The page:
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EC 1
UCLA
Dr. Bresnock
Lecture 5
Elasticity (cont.)
Income Elasticity
– measures the responsiveness of the % change in quantity demanded (Q
D
) (or
quantity supplied (Q
S
)) relative to a % change in income (I). We will focus on the income elasticity
with respect to demand in our examples.
Holiday bonuses
Income Elasticity Formula
– Let
E
I
represent the income elasticity coefficient.
I
1
and
I
2
represent
two different incomes, and
Q
1
Q
2
represent the quantities demanded associated with those
incomes.
Go to “other notes” – Elasticity Types
E
I
=
%
∆
Q
(Note
:
If the quantity used in the numerator is
Q
D
, then this formula
%
∆
I
will calculate the income elasticity of demand
.
If the quantity
used in the numerator is
Q
S,
then this formula will calculate
the income elasticity of supply
.)
Q
2

Q
1
Q
2
+ Q
1
2
E
I
=
I
2

I
1
I
2
+ I
1
2
Note
:
Income elasticities of demand
will have a minus sign prior to conversion to absolute value
because of the inverse relationship between quantity demanded and income for some goods.
A
negative
sign on an income elasticity signifies that the good is an inferior good
.
Income elasticities of
demand will be positive due to the direct relationship between quantity demanded and income for
some goods.
A positive
sign on an income elasticity signifies that the good is a superior/normal good
.
3 Elasticity Cases
1)
Elastic
– the percentage change in quantity demanded (or supplied) will exceed the percentage
change in income.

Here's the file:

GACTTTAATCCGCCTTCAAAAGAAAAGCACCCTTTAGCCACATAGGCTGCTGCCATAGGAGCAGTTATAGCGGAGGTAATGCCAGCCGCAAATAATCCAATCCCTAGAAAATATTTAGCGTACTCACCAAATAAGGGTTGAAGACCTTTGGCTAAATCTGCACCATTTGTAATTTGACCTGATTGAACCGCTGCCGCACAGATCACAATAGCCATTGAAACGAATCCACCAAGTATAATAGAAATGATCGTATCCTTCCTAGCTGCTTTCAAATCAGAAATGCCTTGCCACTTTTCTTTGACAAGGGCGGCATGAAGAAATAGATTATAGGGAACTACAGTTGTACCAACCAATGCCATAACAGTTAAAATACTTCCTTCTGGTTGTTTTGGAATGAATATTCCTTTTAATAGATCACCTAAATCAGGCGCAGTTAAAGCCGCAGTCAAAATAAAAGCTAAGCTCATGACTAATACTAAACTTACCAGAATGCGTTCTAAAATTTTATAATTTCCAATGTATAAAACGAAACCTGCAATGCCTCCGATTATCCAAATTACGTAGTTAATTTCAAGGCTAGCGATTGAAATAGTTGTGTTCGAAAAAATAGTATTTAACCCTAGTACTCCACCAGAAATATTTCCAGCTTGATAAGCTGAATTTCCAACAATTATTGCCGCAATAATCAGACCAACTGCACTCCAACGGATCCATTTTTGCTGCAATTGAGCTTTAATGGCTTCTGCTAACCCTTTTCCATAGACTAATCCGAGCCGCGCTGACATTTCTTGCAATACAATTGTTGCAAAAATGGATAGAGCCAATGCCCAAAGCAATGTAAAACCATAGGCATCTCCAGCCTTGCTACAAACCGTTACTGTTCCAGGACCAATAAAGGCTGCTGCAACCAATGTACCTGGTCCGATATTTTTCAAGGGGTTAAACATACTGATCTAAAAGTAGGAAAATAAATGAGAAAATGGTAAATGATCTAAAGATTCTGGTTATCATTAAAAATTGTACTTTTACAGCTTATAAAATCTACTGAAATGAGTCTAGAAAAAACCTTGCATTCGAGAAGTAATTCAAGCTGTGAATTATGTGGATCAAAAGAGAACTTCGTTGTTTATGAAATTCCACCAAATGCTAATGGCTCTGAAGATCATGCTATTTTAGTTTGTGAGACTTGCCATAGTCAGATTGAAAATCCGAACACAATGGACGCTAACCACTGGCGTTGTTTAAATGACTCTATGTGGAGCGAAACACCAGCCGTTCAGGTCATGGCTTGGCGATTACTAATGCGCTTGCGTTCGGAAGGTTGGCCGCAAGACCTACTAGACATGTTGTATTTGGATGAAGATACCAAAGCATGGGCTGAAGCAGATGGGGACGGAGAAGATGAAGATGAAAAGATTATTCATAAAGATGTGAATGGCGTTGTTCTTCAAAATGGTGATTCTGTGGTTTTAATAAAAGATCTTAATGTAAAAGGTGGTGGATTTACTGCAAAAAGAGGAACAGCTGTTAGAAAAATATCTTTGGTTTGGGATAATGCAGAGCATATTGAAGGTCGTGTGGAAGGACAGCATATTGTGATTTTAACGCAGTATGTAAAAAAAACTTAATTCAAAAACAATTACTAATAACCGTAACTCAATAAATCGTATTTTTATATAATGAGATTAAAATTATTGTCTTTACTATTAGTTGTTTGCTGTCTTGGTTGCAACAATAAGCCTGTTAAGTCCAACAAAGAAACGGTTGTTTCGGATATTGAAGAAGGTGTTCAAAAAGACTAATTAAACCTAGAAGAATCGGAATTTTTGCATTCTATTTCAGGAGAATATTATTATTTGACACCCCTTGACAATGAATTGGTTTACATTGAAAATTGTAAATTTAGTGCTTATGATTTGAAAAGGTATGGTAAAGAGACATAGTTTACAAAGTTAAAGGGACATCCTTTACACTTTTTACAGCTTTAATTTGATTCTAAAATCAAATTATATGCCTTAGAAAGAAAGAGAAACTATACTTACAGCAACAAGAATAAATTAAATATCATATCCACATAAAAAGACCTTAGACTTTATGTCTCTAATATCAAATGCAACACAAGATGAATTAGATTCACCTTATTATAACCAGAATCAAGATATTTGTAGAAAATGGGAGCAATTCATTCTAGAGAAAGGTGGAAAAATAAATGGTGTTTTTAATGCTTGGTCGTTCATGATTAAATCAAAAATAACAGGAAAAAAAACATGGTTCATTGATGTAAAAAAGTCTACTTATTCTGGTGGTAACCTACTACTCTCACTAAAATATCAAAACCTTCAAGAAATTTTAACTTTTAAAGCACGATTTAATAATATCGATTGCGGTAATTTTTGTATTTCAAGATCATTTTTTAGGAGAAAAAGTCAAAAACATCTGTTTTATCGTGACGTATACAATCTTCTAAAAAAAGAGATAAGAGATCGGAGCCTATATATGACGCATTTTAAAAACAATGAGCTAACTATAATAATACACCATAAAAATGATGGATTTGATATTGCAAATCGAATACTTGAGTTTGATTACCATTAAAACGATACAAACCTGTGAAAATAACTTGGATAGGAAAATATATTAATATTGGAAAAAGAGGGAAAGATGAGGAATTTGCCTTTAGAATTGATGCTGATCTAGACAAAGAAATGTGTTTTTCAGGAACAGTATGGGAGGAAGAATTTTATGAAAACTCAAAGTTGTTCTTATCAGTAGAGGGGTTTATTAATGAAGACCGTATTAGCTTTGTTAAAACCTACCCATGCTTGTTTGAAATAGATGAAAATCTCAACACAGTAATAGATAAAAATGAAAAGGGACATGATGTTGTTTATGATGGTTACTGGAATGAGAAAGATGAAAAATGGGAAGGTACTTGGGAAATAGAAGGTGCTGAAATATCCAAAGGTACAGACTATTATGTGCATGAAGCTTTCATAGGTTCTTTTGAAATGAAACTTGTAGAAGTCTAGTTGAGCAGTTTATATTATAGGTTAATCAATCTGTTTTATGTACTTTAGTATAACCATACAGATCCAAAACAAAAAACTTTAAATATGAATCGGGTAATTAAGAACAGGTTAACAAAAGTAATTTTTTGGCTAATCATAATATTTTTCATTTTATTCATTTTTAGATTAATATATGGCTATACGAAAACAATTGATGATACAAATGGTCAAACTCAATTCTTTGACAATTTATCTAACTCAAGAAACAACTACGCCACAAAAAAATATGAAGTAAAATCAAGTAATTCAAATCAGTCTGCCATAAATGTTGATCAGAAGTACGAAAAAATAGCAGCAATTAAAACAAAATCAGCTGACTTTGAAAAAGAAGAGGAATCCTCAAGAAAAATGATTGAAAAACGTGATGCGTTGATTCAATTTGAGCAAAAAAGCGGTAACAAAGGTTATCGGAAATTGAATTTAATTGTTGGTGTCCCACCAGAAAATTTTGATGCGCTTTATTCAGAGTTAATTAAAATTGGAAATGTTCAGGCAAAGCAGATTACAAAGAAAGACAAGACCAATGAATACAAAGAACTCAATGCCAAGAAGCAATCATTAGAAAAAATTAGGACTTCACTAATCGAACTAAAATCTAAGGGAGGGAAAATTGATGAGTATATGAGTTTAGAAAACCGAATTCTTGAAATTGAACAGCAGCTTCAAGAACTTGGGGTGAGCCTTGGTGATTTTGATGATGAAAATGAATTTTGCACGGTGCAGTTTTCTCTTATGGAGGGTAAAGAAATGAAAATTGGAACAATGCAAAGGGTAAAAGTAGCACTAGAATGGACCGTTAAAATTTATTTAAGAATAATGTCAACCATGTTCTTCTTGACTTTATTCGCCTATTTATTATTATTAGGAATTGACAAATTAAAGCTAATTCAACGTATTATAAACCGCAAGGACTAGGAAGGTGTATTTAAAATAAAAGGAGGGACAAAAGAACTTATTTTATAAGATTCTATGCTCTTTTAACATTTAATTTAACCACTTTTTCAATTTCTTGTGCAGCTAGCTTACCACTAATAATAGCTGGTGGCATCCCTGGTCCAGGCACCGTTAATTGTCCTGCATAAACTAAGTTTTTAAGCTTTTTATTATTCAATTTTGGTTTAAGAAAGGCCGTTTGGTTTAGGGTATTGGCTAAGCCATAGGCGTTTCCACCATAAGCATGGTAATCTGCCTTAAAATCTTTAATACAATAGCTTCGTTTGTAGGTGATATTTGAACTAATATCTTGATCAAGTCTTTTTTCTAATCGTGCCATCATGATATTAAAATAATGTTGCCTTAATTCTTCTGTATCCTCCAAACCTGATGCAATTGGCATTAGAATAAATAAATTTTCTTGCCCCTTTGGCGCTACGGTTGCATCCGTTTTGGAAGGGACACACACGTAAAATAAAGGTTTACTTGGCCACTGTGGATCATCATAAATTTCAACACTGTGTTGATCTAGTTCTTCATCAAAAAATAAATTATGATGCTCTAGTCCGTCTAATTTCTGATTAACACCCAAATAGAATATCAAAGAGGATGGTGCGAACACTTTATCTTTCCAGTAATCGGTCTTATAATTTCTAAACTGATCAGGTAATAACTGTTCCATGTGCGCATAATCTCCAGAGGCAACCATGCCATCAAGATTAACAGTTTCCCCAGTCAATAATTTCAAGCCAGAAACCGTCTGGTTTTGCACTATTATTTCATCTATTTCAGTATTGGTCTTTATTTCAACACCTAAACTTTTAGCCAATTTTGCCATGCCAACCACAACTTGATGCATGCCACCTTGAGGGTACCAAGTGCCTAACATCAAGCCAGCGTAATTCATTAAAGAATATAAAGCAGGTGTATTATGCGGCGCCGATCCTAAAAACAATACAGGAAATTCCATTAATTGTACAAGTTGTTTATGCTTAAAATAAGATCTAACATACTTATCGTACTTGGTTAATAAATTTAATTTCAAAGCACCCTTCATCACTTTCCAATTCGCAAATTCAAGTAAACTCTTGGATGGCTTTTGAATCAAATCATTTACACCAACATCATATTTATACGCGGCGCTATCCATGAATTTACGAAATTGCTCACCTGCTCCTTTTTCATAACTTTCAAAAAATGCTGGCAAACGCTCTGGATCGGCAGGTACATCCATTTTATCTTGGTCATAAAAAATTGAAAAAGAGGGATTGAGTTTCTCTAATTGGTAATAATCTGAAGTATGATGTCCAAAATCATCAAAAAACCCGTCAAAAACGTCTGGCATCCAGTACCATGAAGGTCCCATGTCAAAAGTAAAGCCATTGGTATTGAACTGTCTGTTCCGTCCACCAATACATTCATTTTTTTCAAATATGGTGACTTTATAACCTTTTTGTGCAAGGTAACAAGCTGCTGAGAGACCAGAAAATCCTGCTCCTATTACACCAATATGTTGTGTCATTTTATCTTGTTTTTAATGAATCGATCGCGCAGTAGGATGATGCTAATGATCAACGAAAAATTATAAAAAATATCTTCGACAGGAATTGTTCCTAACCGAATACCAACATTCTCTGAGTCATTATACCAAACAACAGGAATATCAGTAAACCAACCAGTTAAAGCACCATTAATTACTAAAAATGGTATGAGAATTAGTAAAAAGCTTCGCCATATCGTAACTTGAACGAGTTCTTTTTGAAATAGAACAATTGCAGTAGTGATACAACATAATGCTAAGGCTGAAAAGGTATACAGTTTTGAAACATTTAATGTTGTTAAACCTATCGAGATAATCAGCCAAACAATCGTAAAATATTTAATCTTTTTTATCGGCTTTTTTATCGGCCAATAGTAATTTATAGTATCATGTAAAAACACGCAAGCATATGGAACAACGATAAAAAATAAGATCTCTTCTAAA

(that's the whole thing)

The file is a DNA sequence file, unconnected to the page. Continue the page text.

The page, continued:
That is,
%
∆
Q
D
> %
∆
I
and
E
I
> 1
2)
Unit Elastic
– the percentage change in quantity demanded (or supplied) is equal to the
percentage change in income.
That is,
%
∆
Q
D
= %
∆
I
and
E
I
= 1
3)
Inelastic
– the percentage change in quantity demanded (or supplied) is less than the
percentage change in income.
That is,
%
∆
Q
D
< %
∆
I
and
E
I
< 1.
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View Full DocumentEC 1
Lecture 5
Dr. Bresnock
Graph 1:
Income Elasticity Extreme – Neutral Goods
I
Perfectly Inelastic
E
I
= 0
Bresnock’s ex: buy same amount of gas, milk, protein drink,
yogurt, soap, TP
Not a demand curve, just a relationship curve
Ex.
Q
Income Elasticity
:
Some Examples
E
I
= +1.27 means you have a superior normal good; Elastic; R 1% increase in income > 1.27%
increase in Q
D
+ Vice Versa
E
I
= .30 means inferior good; Inelastic; R 1% increase > .30% decrease in Q
D
+ vice versa
Cross Price Elasticity
– measures the responsiveness of the % change in quantity demanded (Q
D
) for
one good relative to a % change in the price of another good
Cross Price Elasticity Formula
– Let
E
X,Y
represent the cross elasticity coefficient.
Let
P
1
Y
and
P
2
Y
represent two different prices of one good, and
Q
1
X
and
Q
2
X
represent the quantities demanded of
another good that are associated with those prices.
Let
X
and
Y
represent two different goods.
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 Spring '08
 Nagata
 Economics, Income Elasticity

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